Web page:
Saving enough money for a big down payment is the sticking point for a lot of people who would love to be homeowners. In today’s world 20% down is not a realistic option for many first time home buyers. The good news is that you don’t have to wait years to be able to afford a home. You can do it with a minimal down payment or no down payment at all, if you know where to look. Here are 5 good suggestions to help you in your search.

1. Conventional loan with private mortgage insurance

Conventional loans are the most common type of mortgage, and you can get one with less than 20% down. You will have to pay private mortgage insurance for a period of time though. Mortgage insurance is what protects the lender in the event you default on your loan. 

The Conventional 97 program offers qualified buyers mortgages with as little as 3% down. If you purchase a $150,000 house for example, your down payment will be $4,500. Conventional 97 is backed by Fannie Mae not the Federal Housing Administration (FHA). First time and repeat home buyers can qualify, but must be purchasing a primary residence. The maximum loan amount is $484,350. The minimum credit score is 620. 30 year fixed rate mortgages are available. 

Private mortgage insurance is paid along with the principal and interest payments you make monthly. Once you have paid 20% of your loan to value ratio, you can have the insurance removed from your mortgage. This won’t happen automatically. You must contact the lender and formally request it.

Another option backed by Fannie Mae is the HomeReady mortgage. This is a 3% down loan aimed at low income individuals. HomeReady allows income pooling. This means all members of a household from grandparents to working children can pool their resources in order to qualify for a mortgage.

2. FHA mortgages

FHA mortgages are backed by the federal government. You can get a loan with as little as 3.5% down if you have a FICO score of 580 or higher. Buyers with FICO scores in the 500 - 579 range must put down at least 10%. You must be purchasing a primary residence.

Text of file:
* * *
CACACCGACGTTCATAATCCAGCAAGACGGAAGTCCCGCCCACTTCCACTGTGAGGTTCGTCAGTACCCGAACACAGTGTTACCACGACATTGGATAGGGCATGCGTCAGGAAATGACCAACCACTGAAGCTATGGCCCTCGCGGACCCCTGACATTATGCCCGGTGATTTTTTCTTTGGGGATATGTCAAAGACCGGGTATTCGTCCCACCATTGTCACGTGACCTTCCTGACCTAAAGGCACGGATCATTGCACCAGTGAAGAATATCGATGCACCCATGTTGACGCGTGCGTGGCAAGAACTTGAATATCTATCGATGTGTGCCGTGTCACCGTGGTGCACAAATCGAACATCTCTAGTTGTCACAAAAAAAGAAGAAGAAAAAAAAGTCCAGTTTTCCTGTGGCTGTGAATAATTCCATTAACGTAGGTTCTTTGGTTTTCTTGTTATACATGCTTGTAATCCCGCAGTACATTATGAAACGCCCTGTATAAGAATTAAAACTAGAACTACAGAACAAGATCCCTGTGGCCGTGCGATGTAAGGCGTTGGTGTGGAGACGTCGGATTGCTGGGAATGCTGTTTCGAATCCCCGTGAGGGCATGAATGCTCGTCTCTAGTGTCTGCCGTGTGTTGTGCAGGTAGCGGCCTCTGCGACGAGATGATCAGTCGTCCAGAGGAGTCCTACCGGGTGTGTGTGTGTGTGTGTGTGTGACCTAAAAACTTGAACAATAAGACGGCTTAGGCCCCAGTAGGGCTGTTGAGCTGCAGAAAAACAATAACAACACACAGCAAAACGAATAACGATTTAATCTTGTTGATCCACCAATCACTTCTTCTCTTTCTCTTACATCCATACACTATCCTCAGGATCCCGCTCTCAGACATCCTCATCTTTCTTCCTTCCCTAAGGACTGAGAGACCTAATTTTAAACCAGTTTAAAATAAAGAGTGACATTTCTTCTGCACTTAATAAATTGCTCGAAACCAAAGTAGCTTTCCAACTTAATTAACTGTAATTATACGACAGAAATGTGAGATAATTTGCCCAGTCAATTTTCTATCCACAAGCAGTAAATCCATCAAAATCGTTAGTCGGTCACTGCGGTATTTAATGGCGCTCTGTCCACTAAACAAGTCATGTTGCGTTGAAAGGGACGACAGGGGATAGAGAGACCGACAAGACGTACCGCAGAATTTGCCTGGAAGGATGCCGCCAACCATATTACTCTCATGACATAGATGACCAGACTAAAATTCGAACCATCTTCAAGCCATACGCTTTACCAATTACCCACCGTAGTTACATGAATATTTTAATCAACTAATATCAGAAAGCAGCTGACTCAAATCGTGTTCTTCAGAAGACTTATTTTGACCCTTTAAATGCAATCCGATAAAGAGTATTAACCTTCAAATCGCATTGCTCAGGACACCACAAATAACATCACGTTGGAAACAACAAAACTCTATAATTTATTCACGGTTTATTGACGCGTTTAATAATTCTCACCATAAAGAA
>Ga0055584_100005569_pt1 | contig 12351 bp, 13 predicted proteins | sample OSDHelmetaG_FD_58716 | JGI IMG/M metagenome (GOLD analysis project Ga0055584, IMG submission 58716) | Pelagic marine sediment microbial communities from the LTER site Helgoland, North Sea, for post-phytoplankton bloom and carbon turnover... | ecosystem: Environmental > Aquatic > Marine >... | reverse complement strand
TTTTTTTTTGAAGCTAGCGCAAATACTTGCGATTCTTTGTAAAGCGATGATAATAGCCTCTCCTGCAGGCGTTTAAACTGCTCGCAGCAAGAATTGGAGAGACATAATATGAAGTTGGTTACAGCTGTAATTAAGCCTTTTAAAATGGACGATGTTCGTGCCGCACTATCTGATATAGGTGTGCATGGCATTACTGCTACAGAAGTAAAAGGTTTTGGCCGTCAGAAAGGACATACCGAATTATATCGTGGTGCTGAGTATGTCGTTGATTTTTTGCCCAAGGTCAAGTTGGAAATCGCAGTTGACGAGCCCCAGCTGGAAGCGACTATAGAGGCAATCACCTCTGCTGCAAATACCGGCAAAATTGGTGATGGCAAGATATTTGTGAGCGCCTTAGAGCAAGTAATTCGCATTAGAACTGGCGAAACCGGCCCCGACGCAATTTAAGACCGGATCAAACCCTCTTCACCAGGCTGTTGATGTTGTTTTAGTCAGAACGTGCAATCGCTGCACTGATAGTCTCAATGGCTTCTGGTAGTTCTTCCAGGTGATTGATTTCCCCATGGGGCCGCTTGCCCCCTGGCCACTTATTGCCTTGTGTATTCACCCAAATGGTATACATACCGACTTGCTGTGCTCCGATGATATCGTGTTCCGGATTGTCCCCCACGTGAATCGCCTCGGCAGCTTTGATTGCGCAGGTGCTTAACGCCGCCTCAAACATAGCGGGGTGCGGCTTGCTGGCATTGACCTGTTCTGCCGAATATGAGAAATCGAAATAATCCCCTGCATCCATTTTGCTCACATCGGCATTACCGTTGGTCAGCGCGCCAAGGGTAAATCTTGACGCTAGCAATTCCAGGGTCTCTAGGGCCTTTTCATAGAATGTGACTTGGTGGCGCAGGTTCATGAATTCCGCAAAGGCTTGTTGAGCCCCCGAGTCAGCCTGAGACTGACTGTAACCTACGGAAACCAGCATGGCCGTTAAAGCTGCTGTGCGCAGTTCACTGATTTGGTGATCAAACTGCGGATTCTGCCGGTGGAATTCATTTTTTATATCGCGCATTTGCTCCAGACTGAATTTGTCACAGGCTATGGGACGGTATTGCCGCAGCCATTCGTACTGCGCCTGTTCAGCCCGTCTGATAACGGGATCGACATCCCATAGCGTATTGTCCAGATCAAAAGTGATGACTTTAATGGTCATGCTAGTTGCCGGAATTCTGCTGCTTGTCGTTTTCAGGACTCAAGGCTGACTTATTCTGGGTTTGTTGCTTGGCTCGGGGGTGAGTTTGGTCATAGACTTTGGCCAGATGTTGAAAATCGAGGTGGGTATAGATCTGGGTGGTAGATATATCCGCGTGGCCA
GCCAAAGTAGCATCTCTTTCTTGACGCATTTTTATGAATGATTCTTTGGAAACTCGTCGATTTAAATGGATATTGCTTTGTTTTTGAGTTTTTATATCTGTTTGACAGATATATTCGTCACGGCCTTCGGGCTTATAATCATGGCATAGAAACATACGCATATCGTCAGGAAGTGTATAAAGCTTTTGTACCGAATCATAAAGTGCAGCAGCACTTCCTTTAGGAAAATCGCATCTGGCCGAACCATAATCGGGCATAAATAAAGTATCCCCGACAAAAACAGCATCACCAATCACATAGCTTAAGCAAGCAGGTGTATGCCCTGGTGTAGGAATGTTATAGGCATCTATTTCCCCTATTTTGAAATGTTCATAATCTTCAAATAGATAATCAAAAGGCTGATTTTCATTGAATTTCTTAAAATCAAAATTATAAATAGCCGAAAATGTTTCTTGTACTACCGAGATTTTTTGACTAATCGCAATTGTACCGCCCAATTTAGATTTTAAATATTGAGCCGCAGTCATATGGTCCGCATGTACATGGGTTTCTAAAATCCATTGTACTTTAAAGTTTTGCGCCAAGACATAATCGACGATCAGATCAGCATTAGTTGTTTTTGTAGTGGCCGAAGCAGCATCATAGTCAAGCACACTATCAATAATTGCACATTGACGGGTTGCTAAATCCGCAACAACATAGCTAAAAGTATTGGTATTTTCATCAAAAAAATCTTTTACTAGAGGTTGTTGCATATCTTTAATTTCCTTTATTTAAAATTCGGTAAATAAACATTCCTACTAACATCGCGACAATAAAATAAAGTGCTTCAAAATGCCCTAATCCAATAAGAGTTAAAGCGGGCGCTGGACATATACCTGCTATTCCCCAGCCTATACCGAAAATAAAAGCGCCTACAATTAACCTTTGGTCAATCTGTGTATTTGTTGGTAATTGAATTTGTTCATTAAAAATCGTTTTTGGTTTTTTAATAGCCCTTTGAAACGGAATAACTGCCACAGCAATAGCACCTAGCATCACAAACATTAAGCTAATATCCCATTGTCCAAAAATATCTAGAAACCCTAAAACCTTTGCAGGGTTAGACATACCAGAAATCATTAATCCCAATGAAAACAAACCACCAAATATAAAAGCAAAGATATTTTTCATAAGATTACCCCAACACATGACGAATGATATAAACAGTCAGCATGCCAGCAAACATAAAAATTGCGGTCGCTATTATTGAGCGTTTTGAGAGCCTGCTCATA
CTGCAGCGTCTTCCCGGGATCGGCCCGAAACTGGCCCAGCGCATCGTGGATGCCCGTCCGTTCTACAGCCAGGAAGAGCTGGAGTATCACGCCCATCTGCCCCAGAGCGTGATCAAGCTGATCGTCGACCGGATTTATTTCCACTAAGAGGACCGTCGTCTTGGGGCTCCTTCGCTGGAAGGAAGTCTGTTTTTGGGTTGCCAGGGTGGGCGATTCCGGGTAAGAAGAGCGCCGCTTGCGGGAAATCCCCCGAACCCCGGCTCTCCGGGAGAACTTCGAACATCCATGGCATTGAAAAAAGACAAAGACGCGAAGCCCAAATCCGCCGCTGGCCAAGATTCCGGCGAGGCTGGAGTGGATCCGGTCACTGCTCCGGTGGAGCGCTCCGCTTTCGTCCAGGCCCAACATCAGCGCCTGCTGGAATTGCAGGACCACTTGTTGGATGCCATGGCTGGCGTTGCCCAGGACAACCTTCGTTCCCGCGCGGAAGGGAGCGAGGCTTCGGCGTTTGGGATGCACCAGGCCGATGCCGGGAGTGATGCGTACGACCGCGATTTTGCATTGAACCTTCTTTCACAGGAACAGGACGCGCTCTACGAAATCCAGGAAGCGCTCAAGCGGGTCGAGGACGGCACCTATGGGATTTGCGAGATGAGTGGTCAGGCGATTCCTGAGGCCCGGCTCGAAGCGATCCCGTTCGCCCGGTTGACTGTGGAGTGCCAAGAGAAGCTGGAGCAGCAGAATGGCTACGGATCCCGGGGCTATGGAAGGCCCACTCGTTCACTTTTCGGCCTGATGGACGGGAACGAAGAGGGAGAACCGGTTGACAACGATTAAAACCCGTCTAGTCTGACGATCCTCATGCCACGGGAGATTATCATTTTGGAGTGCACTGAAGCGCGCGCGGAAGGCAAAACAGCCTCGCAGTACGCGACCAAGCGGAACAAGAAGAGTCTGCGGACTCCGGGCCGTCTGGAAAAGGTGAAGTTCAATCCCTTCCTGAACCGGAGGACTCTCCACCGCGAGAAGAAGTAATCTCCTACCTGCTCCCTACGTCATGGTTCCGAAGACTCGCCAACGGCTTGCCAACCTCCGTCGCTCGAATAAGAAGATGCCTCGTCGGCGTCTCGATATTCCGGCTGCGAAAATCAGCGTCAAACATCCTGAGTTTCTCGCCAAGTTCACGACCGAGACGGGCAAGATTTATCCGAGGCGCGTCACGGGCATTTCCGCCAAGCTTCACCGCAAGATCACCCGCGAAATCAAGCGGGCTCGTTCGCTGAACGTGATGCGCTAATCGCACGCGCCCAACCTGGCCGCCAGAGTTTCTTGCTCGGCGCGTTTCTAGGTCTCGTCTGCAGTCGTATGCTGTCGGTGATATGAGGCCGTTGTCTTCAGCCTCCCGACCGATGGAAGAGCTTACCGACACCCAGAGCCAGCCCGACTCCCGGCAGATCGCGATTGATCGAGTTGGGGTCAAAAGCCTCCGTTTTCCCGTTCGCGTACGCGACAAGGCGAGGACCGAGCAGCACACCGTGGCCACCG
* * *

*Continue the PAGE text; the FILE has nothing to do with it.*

Loans are available to first time and repeat buyers. You must have mortgage insurance in the form of an upfront mortgage premium and an annual premium. The upfront premium is a one time only charge paid at closing and can be rolled into your loan. The annual premium is paid monthly. You may be locked into the annual premium for the life of your loan.

3. USDA mortgages

U.S.Department of Agriculture (USDA) loans are offered to low to moderate income individuals living in rural areas. Before you dismiss this opportunity you should know that about 97% of the United States is designated as rural for the purposes of the loan. USDA mortgages are available with no down payment. Closing costs range from 3% to 5%, but unlike other types of mortgages this one allows you to roll your closing costs into your loan.

In order to qualify your income level must not exceed 115% of the area’s median income. Your credit score must be 640 or higher, and you have to be purchasing as an owner occupant. You can get a fixed rate loan for 15 or 30 years. If you have gone through a bankruptcy or foreclosure you have to wait three years before you can apply for this financing.

4. VA Mortgages

Those in the armed forces or retired from it can get financing through the U.S. Department of Veterans Affairs (VA). VA mortgages are 100% loans with no mortgage insurance required. In order to qualify you must have served at least 90 consecutive days during wartime or actively served 181 days during peacetime. 

National Guard and those in the Reserve can qualify after serving for more than 6 years. Spouses of service members who died in the line of duty or as a result of a service related injury can also qualify. You will not qualify if you were dishonorably discharged.

VA mortgages don’t have specific income thresholds in order to be approved. The VA does require that borrowers have steady incomes that cover all their monthly expenses. Borrowers also have to show that they have sufficient residual income every month for items like food and transportation. 

Private lenders finance VA loans. Because of that there may be additional criteria borrowers must meet. There is also a funding fee that can be as little as 1.25% or as high as 3.3%. The amount of the funding fee depends on the down payment size, the type of military service rendered, and whether this is a first time VA loan or a repeat.

5. Navy Federal Mortgages

The Navy Federal Credit Union has more members and assets than any other credit union in the country. Navy federal mortgages are available with no money down and no private mortgage insurance. These loans are similar to VA loans. They are restricted to the military, the U.S. Department of Defense, some civilians employed by the military, and family members. There are funding fees attached to them as well. The funding fee for navy federal mortgages is 1.75%. Loans are for owner occupants only. 

There is a freedom lock option with these loans. You can relock one time before closing if the rates go down. To take advantage of this option you have to contact the loan officer at least 14 days prior to closing. You must close within 60 days of the first lock.

Home ownership is a lot more affordable than most people think it is. Even if you don’t qualify for a 100% loan there is down payment assistance available from several different sources. It may take some perseverance and creativity, but it is possible to become a homeowner without making a huge down payment or having perfect credit.